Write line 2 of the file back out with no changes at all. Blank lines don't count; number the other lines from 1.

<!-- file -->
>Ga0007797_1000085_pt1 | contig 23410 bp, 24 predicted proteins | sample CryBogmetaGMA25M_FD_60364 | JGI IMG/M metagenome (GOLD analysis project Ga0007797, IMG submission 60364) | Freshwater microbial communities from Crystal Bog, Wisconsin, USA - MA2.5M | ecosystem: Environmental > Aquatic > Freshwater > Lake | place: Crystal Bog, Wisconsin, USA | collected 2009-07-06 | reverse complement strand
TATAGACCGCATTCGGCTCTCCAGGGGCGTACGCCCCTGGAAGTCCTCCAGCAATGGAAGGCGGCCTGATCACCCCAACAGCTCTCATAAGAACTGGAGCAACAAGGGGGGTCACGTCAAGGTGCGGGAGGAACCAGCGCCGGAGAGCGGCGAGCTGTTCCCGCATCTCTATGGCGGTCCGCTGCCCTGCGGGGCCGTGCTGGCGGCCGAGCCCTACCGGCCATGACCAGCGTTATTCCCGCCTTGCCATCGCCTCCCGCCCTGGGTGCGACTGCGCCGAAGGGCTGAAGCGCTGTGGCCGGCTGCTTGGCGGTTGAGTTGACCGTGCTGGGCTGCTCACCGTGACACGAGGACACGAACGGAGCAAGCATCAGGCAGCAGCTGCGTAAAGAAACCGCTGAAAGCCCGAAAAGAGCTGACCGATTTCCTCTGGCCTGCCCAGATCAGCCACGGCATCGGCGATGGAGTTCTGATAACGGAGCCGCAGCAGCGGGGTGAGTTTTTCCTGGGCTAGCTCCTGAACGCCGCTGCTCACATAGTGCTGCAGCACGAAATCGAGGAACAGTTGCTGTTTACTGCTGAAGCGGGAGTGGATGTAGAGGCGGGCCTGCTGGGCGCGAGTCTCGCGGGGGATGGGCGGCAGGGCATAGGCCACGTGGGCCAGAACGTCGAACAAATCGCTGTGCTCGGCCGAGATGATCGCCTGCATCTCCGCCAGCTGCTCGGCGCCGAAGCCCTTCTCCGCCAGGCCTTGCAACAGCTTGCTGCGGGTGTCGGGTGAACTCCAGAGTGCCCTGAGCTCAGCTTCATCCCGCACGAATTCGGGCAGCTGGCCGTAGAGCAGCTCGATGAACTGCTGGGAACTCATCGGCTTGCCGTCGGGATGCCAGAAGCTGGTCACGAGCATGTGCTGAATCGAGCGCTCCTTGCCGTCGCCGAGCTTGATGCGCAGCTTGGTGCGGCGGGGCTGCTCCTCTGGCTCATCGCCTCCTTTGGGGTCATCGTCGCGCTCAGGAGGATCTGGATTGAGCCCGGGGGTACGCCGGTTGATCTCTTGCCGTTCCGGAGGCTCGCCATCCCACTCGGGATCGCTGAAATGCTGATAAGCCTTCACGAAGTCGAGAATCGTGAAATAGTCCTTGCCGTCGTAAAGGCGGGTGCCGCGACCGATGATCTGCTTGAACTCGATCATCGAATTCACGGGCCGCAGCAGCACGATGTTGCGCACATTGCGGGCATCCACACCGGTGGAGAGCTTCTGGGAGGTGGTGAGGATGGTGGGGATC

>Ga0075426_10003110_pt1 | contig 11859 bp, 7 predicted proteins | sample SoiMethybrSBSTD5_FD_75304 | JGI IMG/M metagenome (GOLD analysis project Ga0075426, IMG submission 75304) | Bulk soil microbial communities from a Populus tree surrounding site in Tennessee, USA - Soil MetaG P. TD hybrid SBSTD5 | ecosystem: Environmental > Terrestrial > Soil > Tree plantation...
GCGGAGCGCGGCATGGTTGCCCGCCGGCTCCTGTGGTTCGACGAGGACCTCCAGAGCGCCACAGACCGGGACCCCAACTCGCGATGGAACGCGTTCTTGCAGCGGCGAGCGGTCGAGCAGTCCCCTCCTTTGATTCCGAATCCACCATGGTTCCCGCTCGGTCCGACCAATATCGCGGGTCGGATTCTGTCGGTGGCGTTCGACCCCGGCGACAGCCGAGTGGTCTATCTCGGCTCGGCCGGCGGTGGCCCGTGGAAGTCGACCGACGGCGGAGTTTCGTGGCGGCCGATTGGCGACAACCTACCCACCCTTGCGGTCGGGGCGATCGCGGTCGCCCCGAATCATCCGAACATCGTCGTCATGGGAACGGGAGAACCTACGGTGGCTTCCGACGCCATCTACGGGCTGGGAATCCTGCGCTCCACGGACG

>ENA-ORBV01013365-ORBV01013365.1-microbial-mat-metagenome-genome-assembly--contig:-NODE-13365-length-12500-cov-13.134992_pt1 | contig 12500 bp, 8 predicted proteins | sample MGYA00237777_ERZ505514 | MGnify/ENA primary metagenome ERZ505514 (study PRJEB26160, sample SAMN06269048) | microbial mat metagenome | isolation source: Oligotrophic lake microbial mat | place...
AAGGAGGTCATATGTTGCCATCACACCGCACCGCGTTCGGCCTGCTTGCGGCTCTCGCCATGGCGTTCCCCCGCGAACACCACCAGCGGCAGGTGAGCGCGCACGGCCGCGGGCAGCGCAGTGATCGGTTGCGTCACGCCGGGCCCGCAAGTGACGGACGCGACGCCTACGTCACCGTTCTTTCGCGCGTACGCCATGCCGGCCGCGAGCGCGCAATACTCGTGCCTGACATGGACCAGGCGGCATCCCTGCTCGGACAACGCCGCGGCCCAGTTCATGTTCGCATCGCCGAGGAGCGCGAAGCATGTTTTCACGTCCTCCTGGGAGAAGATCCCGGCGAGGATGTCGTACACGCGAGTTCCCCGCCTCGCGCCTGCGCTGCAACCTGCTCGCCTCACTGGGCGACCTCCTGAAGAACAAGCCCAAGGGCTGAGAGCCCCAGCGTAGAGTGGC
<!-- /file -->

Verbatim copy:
TATAGACCGCATTCGGCTCTCCAGGGGCGTACGCCCCTGGAAGTCCTCCAGCAATGGAAGGCGGCCTGATCACCCCAACAGCTCTCATAAGAACTGGAGCAACAAGGGGGGTCACGTCAAGGTGCGGGAGGAACCAGCGCCGGAGAGCGGCGAGCTGTTCCCGCATCTCTATGGCGGTCCGCTGCCCTGCGGGGCCGTGCTGGCGGCCGAGCCCTACCGGCCATGACCAGCGTTATTCCCGCCTTGCCATCGCCTCCCGCCCTGGGTGCGACTGCGCCGAAGGGCTGAAGCGCTGTGGCCGGCTGCTTGGCGGTTGAGTTGACCGTGCTGGGCTGCTCACCGTGACACGAGGACACGAACGGAGCAAGCATCAGGCAGCAGCTGCGTAAAGAAACCGCTGAAAGCCCGAAAAGAGCTGACCGATTTCCTCTGGCCTGCCCAGATCAGCCACGGCATCGGCGATGGAGTTCTGATAACGGAGCCGCAGCAGCGGGGTGAGTTTTTCCTGGGCTAGCTCCTGAACGCCGCTGCTCACATAGTGCTGCAGCACGAAATCGAGGAACAGTTGCTGTTTACTGCTGAAGCGGGAGTGGATGTAGAGGCGGGCCTGCTGGGCGCGAGTCTCGCGGGGGATGGGCGGCAGGGCATAGGCCACGTGGGCCAGAACGTCGAACAAATCGCTGTGCTCGGCCGAGATGATCGCCTGCATCTCCGCCAGCTGCTCGGCGCCGAAGCCCTTCTCCGCCAGGCCTTGCAACAGCTTGCTGCGGGTGTCGGGTGAACTCCAGAGTGCCCTGAGCTCAGCTTCATCCCGCACGAATTCGGGCAGCTGGCCGTAGAGCAGCTCGATGAACTGCTGGGAACTCATCGGCTTGCCGTCGGGATGCCAGAAGCTGGTCACGAGCATGTGCTGAATCGAGCGCTCCTTGCCGTCGCCGAGCTTGATGCGCAGCTTGGTGCGGCGGGGCTGCTCCTCTGGCTCATCGCCTCCTTTGGGGTCATCGTCGCGCTCAGGAGGATCTGGATTGAGCCCGGGGGTACGCCGGTTGATCTCTTGCCGTTCCGGAGGCTCGCCATCCCACTCGGGATCGCTGAAATGCTGATAAGCCTTCACGAAGTCGAGAATCGTGAAATAGTCCTTGCCGTCGTAAAGGCGGGTGCCGCGACCGATGATCTGCTTGAACTCGATCATCGAATTCACGGGCCGCAGCAGCACGATGTTGCGCACATTGCGGGCATCCACACCGGTGGAGAGCTTCTGGGAGGTGGTGAGGATGGTGGGGATC